I've witnessed many young tuners who have learned to tune aurally first who breeze right through the PTG Tuning Exam, often getting scores which qualify them to train as Examiners themselves. The ETD users often fail, even on repeated attempts and must resign themselves to remain non-accredited Associate Members. More and more, they try to get the standards relaxed so that they too may qualify as Registered Members without having the sense of judgment which is really necessary to work at the highest levels but also to satisfy in many cases the simple requests of an ordinary customer.
I surely hope that PTG will maintain its standards and that new tuning students will be taught in the traditional way before acquiring an ETD.
I'm now going out to do a concert tuning on a 9 foot Bechstein Grand for a Chamber Music series. I'll use my ETD and will be done in less than an hour. However, the information stored in that ETD for that piano has taken a life time of experience from which the judgment needed to store the information in a 2 1/2 session was derived. No ETD calculated program that exists today could ever produce exactly the same results.
This is the 3rd program in this Chamber Music event. The musicians are of the highest caliber. The encouraging compliments I've received about how good the piano has been sounding underscore the opinions I've put forth above. Any ETD only tuners care to challenge what I've had to say?
Posted by: curry
Re: cyber-tuning - 08/10/03 01:24 PM
Bill,well said! Franz Mohr also could not
get anyone with an etd to meet this challenge.
Posted by: TomtheTuner
Re: cyber-tuning - 08/10/03 09:44 PM
I aggree with Bill 110% ,, except for one aspect of the higher end EDT's. Yes a newbee can get dependent on them. BUT if he/she has the forsite to use the EDT to confirm each step in the tuning process instead of determining it them from the getgo, a very marvelous thing begins to happen. THE EAR LEARNS..
I train my newbees on hammer control with the EDT in the beginning with earplugs. I want them to learn to handle the hammer and the pin. Using visual cues is much faster. THEN after they learn to tune unisons and octaves we begin to use the EDT to set the temperament. WE do NOT go chromatically. Use the EDT to tune as a good aural tuner would but first try toget as close as possible by ear a and then check each step with the EDT. The learning curve is vastly shortened and you still get good aural tuners
Posted by: pianoseed
Re: cyber-tuning - 08/11/03 12:53 AM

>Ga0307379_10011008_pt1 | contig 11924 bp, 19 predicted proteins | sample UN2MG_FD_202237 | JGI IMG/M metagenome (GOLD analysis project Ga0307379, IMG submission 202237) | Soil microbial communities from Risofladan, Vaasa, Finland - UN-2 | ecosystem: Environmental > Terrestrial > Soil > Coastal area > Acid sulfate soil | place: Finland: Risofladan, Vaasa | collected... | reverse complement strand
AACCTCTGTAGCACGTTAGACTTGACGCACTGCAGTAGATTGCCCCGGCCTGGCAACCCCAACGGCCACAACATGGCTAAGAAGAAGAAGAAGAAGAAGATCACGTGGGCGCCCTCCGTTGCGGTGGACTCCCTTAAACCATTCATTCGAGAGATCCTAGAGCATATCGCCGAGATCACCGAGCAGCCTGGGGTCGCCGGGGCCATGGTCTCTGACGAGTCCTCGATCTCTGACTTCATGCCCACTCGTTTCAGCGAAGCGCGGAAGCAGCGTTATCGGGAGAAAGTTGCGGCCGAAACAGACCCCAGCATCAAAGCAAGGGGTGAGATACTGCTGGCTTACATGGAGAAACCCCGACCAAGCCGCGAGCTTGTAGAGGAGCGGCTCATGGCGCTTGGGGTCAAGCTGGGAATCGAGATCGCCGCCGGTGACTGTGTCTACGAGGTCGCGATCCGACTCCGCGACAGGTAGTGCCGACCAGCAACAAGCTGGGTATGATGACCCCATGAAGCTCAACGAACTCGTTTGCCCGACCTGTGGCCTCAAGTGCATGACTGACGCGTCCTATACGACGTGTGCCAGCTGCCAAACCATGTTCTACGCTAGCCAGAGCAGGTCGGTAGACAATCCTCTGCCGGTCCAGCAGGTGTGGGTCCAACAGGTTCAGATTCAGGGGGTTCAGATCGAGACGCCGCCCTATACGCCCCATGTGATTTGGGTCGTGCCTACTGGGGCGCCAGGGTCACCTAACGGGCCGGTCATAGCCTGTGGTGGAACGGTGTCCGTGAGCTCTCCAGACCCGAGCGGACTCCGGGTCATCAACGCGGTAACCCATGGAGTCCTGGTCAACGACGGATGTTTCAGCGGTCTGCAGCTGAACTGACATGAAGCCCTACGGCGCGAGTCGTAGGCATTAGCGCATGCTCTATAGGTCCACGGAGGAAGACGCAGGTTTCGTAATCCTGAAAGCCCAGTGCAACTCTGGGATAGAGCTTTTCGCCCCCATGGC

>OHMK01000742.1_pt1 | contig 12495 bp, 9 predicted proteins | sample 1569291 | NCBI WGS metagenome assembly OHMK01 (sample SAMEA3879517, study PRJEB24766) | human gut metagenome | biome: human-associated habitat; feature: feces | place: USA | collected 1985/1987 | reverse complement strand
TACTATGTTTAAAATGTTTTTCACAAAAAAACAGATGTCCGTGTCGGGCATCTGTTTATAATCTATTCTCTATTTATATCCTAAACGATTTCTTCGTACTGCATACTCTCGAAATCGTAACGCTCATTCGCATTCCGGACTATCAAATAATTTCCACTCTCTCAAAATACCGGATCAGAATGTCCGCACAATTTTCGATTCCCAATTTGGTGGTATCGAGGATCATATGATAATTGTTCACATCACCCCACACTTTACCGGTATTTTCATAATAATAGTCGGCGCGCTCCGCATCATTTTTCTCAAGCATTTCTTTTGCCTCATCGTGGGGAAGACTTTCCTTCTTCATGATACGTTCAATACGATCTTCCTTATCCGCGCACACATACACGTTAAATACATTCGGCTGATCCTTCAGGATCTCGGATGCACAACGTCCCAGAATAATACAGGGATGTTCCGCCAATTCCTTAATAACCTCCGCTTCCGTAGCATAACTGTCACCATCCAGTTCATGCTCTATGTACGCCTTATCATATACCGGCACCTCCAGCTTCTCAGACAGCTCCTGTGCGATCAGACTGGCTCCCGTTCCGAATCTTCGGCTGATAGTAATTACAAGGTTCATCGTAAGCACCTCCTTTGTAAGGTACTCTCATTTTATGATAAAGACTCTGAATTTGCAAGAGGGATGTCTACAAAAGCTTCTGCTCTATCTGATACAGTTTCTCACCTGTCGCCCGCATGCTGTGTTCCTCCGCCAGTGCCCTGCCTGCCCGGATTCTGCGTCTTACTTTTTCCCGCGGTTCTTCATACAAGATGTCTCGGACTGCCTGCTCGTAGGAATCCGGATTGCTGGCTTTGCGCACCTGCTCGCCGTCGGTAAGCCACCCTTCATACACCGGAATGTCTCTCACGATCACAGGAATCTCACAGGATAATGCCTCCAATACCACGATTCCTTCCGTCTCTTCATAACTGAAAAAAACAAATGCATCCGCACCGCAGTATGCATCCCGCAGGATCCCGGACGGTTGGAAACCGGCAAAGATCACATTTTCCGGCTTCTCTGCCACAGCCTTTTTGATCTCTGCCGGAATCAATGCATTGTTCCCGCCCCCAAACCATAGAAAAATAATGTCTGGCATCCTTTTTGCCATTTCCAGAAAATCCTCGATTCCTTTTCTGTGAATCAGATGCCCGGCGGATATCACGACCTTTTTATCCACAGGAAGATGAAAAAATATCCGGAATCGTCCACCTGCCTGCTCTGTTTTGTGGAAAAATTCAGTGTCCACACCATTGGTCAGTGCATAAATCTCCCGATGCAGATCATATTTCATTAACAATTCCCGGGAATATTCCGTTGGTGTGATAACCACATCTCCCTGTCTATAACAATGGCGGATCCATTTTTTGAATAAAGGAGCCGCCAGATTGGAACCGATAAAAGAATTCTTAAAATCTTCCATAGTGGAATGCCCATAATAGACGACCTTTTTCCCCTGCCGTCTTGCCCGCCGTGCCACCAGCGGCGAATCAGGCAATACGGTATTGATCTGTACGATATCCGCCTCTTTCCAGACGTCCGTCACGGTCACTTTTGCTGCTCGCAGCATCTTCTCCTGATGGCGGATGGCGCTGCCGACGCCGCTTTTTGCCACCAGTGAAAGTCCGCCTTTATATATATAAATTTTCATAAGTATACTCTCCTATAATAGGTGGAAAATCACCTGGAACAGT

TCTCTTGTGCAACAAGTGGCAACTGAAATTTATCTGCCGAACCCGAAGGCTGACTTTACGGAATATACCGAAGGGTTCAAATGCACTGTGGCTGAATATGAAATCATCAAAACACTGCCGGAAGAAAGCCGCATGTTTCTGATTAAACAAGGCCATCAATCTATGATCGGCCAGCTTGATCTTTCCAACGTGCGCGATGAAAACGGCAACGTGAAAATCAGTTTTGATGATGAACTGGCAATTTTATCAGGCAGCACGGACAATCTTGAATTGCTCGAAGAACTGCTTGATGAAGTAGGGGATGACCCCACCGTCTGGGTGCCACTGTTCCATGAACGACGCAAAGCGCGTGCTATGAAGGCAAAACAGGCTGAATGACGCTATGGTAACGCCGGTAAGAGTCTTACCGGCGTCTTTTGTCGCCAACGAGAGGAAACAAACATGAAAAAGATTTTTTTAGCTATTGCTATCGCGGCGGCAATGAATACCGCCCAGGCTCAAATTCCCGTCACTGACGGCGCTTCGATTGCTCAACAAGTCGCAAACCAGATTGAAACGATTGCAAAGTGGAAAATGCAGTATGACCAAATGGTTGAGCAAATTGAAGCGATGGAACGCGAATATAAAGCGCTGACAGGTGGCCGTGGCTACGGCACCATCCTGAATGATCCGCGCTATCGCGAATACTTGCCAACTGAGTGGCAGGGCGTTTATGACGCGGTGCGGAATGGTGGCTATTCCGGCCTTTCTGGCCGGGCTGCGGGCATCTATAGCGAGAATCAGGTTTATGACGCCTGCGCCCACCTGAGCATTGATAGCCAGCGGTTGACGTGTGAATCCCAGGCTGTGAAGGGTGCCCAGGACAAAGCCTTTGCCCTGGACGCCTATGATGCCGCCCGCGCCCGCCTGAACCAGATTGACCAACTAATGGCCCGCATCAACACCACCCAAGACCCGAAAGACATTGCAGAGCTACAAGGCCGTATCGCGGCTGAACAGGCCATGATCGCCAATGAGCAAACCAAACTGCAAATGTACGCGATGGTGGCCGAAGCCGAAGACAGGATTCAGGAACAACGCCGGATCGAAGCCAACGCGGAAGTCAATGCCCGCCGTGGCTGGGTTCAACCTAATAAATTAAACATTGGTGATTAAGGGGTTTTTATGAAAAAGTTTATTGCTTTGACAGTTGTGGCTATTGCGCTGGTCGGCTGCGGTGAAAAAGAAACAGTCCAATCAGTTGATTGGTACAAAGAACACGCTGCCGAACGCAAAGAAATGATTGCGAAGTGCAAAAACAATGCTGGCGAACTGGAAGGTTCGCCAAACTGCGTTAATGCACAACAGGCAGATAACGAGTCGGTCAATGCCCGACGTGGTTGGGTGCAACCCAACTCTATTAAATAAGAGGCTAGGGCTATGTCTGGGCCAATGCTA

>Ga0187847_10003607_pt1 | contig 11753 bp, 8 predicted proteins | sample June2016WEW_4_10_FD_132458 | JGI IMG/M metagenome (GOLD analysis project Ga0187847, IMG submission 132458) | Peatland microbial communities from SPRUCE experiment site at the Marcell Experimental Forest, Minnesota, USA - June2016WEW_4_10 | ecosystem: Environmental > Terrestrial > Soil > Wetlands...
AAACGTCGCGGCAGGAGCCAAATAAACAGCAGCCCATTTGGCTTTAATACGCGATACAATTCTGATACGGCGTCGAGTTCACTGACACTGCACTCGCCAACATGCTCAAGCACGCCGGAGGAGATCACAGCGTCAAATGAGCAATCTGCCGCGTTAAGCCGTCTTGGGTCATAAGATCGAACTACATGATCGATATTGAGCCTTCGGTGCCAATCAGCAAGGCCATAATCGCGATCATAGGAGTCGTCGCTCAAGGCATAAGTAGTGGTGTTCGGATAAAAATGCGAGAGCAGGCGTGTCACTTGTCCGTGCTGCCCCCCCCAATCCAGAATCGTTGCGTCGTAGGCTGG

I have never been asked if I am an RPT. Flashing my associate business seems to be good enough.
Posted by: Chris W1
Re: cyber-tuning - 08/11/03 01:49 AM
Aurally refining the output of a modern ETD is taking a tuning that is so good in the first place and *subjectively* attempting to go one step beyond. Possible, or not, you won't get a group of people together whose ears are going to spot the hairs you're splitting.
Thanks for the comments folks, now a couple of my own: In the 20 years that I have been an RPT, no one has ever asked me to show my card either. However, my business card and Yellow Pages listing has always shown it and people have chosen me based on that, so they have said.
The RPT status also provides for immediate recognition for long distance contacts and referrals from other RPTs. Only RPTs are listed in PTG's on line directory. Whenever I am asked for a referral for a customer who is moving to another area, I look for an RPT in the directory and never recommend an Associate.
The status is also the way an individual affirms his or her own confidence in his/her skills. I see many Associates poo-poo the RPT status but I've never heard of an RPT who didn't think it was important.
There wouldn't be anything *subjective* about refining an ETD generated tuning. A correction of something imperfect would by definition be *objective*.
The often cited contest between Virgil Smith and Jim Coleman ignores one important point: Jim Coleman is also a very fine aural tuner who knows how to use an ETD to effect what he knows to be the most desirable end result. That is the way I use mine. My ETD does not tell me what to do, I tell it what to do.
Just as with the above comment about RPT vs. Associate, I've heard many people say that their ETD does a seemingly "perfect" job which couldn't be appreciably improved. I don't hear of highly skilled aural tuners saying that the ETD does a "better" job (although I have heard many positive comments about the new Verituner).
Tuning contests or demonstrations are rare. When has anyone put on such a demonstration besides the Coleman/Smith which has now been many years ago? The statement about "you won't find..." may be true but only because no such trial or demonstration ever happens.
People choose a piano technician based upon their satisfaction with service. While it is true that there are many ETD only tuners who could not produce a satisfactory tuning without the ETD but who are successful, these types often take second place to the skilled aural technicians in their area. Surely, there are poor aural tuners but the very best are those which are the most successful and get the best customers and high profile work. Simply put, pianists don't trust a tuner who can't tune by ear.
Posted by: John Ruggero
Re: cyber-tuning - 08/11/03 11:15 PM
I am a young tuner who learned the old fashioned way. I learned from my father who is a CTE, as he learned from his father who was a tuner as well. I didn't spend a single minute with an ETD. I wasn't allowed any crutches. I truly believe that I am a better tuner because of this. I think that technology is great for a lot of things but tuning isn't one of them. The bottom line is making the piano sound good to the human ear, and so it would make since that the best tool for achieving this would be the human ear.
Posted by: TomtheTuner
Re: cyber-tuning - 08/13/03 10:47 PM
WHEN YOU PUT 2 PIANO TECHS IN THE SAME ROOM, YOU GET 3 OPINIONS AND 4 POLITICAL PARTIES.
Posted by: Bob
Re: cyber-tuning - 08/13/03 10:54 PM